Wednesday, July 31, 2013

RAGBRAI 2013: A coffee snoot's dilemma, Pt. 1

Photo by Richard Masoner/Flickr
Last week, the Bros. Jonathan and I took a break from our book-blogging series. For my part, I completely disconnected from digital technology, hopped on my bicycle to ride across the state of Iowa with my wife's family and tens of thousands of other cyclists in the proud Iowa cultural liturgy called RAGBRAI.

When I get away from computers, the slower pace - and whatever else - tends to put me in an observant, reflective mood. I notice things, something catches in my eye-and-brain, I think about it for a while, and sometimes I write about it.

And before we even got to the western edge of the state to our starting town of Council Bluffs, something struck me and stuck with me. So what follows in the next few posts is a topical travelogue of sorts for my RAGBRAI 2013 experience, culled from the pages of my diary/journal, in which I scribbled as we traversed the state from river to river, Missouri to Mississippi - seeing again after four years on the east coast the subtle beauty of my home state. Now, the entire experience for me was much more fun and awesome than what follows, but this is what got written down...

Monday, July 29, 2013

5 theology-rocking books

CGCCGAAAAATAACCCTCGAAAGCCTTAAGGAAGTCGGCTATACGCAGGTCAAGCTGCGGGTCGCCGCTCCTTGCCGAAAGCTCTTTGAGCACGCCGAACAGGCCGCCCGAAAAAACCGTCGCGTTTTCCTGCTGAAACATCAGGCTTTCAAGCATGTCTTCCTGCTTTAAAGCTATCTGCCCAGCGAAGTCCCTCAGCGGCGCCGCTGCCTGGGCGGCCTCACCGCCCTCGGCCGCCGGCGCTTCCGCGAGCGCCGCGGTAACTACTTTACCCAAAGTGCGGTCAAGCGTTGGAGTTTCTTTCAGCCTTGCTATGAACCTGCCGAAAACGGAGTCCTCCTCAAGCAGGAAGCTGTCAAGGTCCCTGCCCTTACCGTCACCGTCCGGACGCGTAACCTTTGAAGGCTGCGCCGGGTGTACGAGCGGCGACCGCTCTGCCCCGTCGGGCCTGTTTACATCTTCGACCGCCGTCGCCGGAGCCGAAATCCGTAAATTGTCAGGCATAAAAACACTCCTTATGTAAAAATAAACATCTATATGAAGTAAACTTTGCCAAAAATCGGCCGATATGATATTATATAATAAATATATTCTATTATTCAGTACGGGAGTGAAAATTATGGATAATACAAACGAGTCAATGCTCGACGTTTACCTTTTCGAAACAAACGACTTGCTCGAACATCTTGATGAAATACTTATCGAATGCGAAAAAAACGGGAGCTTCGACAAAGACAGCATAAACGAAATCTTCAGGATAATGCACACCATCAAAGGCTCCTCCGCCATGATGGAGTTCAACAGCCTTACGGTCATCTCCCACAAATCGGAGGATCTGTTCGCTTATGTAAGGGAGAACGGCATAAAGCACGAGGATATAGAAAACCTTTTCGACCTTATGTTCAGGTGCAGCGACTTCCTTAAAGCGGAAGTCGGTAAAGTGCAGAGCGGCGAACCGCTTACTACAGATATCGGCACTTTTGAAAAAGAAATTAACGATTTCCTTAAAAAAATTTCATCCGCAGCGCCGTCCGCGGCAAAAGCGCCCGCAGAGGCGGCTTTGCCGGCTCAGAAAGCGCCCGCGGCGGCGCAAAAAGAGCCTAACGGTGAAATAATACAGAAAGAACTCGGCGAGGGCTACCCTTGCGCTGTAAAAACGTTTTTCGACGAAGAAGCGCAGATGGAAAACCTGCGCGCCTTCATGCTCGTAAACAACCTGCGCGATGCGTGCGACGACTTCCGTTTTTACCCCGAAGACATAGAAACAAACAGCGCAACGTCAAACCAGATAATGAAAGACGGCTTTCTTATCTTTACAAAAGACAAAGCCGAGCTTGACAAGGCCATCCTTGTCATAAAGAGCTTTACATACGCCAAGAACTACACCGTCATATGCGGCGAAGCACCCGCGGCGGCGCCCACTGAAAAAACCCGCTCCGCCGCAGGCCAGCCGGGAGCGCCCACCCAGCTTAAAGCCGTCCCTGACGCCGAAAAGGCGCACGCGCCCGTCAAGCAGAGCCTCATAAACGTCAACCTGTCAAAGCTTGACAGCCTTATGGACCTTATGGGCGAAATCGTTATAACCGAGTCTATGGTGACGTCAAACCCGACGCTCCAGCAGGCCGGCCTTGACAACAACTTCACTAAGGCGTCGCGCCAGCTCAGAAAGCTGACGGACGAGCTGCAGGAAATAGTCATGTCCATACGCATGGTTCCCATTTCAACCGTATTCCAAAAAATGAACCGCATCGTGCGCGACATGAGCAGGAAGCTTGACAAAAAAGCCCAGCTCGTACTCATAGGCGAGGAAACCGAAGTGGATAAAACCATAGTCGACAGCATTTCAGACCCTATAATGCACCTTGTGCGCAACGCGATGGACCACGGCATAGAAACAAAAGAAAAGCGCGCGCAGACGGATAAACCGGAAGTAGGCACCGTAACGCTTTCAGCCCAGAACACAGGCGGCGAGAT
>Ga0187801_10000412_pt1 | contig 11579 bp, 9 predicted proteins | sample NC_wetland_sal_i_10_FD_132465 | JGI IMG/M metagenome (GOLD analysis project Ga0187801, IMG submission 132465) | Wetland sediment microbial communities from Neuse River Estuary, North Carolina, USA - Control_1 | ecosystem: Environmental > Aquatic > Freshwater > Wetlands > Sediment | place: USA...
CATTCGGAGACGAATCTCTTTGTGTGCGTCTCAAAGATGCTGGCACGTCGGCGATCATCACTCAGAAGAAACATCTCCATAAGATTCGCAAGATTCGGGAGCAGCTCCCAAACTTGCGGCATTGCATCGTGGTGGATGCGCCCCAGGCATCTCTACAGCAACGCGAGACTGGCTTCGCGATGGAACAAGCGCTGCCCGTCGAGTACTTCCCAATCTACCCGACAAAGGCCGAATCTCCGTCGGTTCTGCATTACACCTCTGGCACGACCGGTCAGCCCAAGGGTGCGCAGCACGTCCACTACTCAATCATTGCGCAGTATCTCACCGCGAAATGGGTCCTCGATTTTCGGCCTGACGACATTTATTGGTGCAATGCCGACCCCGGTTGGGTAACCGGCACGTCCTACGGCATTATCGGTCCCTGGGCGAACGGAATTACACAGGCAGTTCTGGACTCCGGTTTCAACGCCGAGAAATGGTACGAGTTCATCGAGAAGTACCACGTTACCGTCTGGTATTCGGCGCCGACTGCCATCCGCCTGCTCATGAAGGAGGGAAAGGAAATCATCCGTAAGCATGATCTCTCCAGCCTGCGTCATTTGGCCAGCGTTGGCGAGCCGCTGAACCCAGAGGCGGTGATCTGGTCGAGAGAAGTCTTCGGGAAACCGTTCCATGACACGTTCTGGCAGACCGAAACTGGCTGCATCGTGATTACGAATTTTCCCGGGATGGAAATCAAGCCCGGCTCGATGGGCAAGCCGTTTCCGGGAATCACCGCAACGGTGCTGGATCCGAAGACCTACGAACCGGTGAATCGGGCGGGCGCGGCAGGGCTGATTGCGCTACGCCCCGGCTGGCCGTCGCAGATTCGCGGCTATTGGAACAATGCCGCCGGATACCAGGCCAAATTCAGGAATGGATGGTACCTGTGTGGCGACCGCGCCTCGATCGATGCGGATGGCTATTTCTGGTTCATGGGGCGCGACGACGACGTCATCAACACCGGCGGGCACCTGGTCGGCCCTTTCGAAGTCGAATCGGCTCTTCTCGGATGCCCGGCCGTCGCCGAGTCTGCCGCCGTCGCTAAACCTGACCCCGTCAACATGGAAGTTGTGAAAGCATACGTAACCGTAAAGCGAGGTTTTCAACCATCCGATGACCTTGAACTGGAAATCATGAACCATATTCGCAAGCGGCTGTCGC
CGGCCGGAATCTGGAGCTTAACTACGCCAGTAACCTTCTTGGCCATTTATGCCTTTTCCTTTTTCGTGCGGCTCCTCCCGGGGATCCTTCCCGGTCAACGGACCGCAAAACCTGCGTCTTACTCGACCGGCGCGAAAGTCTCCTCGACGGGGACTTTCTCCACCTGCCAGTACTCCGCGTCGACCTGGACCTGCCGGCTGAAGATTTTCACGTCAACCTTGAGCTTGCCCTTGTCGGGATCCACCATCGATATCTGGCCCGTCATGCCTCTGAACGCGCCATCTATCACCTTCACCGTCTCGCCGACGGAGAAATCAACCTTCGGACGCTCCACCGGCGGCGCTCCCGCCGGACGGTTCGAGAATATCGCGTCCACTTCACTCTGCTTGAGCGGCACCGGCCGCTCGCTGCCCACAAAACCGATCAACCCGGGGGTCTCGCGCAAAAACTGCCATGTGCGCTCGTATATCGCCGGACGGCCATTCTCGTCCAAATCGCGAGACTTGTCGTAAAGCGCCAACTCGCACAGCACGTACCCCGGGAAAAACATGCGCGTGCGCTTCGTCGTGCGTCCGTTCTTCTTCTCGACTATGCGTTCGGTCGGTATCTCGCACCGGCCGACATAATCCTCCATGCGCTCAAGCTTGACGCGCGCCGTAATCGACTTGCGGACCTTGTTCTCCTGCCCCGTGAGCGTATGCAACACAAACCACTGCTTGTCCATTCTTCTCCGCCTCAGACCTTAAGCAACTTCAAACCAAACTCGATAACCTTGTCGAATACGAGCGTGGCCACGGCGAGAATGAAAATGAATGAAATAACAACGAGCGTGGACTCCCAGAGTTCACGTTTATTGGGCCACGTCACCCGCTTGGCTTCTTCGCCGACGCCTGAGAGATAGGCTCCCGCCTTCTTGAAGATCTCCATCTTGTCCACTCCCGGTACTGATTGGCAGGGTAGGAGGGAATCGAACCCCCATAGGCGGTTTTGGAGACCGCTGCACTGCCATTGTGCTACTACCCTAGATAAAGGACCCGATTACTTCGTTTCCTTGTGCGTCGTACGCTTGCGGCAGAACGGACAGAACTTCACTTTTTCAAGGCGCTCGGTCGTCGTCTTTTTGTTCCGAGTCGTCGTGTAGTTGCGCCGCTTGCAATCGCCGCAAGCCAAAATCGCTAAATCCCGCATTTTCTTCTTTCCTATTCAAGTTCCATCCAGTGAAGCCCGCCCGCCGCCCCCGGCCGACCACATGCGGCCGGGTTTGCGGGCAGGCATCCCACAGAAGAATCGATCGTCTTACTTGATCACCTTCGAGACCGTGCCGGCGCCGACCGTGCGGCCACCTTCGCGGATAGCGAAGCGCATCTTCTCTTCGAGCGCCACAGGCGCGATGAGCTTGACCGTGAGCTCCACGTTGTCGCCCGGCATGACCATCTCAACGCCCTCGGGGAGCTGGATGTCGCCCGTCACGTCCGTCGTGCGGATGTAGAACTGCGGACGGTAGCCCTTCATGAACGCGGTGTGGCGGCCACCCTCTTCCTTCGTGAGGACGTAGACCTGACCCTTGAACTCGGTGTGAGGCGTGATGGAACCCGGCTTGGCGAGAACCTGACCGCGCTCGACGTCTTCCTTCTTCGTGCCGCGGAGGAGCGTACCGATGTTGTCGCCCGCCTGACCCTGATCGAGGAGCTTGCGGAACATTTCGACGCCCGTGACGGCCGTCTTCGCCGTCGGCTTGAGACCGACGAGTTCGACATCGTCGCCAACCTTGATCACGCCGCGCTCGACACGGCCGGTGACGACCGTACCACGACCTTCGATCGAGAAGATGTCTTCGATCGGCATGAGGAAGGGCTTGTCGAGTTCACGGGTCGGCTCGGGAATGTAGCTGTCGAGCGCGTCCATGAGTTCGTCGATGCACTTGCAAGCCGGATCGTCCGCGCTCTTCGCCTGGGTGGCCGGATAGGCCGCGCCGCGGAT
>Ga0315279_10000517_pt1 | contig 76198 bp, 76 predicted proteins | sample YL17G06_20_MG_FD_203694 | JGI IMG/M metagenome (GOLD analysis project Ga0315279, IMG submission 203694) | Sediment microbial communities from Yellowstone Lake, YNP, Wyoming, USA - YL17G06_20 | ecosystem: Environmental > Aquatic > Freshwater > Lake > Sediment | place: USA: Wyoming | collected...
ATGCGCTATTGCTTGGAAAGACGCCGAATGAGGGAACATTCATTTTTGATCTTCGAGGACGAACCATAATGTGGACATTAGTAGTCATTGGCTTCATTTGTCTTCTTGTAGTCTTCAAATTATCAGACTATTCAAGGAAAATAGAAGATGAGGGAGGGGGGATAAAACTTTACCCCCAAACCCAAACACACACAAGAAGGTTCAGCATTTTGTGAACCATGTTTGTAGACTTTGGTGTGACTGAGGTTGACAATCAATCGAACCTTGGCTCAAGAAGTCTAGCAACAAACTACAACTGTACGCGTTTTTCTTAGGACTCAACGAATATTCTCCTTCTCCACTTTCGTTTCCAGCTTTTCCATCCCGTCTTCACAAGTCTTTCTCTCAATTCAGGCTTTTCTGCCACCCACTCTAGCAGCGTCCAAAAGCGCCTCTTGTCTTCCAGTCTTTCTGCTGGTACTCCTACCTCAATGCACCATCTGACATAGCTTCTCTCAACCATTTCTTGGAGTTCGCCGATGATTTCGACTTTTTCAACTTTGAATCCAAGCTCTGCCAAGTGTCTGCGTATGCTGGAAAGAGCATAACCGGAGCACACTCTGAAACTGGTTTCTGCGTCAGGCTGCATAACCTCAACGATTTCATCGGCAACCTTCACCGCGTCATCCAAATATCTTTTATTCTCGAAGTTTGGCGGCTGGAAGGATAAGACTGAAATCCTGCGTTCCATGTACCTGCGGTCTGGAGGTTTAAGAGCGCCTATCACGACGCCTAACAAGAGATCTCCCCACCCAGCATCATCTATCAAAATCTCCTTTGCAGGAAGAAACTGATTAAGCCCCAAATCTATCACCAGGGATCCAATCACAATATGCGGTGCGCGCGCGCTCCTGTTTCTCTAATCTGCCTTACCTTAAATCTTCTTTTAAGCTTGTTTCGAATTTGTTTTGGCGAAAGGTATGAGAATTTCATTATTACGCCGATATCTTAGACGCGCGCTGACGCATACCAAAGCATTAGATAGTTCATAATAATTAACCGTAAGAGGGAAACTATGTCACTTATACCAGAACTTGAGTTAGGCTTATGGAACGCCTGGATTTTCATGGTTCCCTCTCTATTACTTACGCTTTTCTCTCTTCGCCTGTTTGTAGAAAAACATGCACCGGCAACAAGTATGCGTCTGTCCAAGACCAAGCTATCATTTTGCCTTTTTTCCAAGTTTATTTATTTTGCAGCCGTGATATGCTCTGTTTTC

Photo by Aaron Suggs via Flickr
While the series on the Hauerwas & Coles book proceeds here on Restorative Theology with the Brothers Jonathan, I'm slipping this post in as part of an ad hoc NuDunkers "summer interlude" series. We've been too busy with summer commitments to organize any topical discussions, but Josh Brockway had the great idea for each of us to write up a list of "5 books that 'rocked my theology."

Dana just put hers up Saturday, Josh put his up today, and mine appears below. I'm looking forward to the other NuDunkers chiming in! And as always, anyone's more than free to join the conversation in the comments on any of these posts and at the NuDunkers G+ community page.

Like Dana, I share a distaste with systematic theology as a genre. My only substantive engagement with anything considered "systematic" is the three-volume series by James McClendon (which was an intentional short-circuting of the systematic genre). I found McClendon's work somewhat helpful but it doesn't make the list below. Next, this list will not strike some theology snoots as "proper theology," so what I'm listing below are books that have profoundly shaped my theological approach, rather them being straight-up works of theology. Finally, I'll be listing the books below in the order in which they appeared in my life (a narrative approach), thereby rocking my theological world.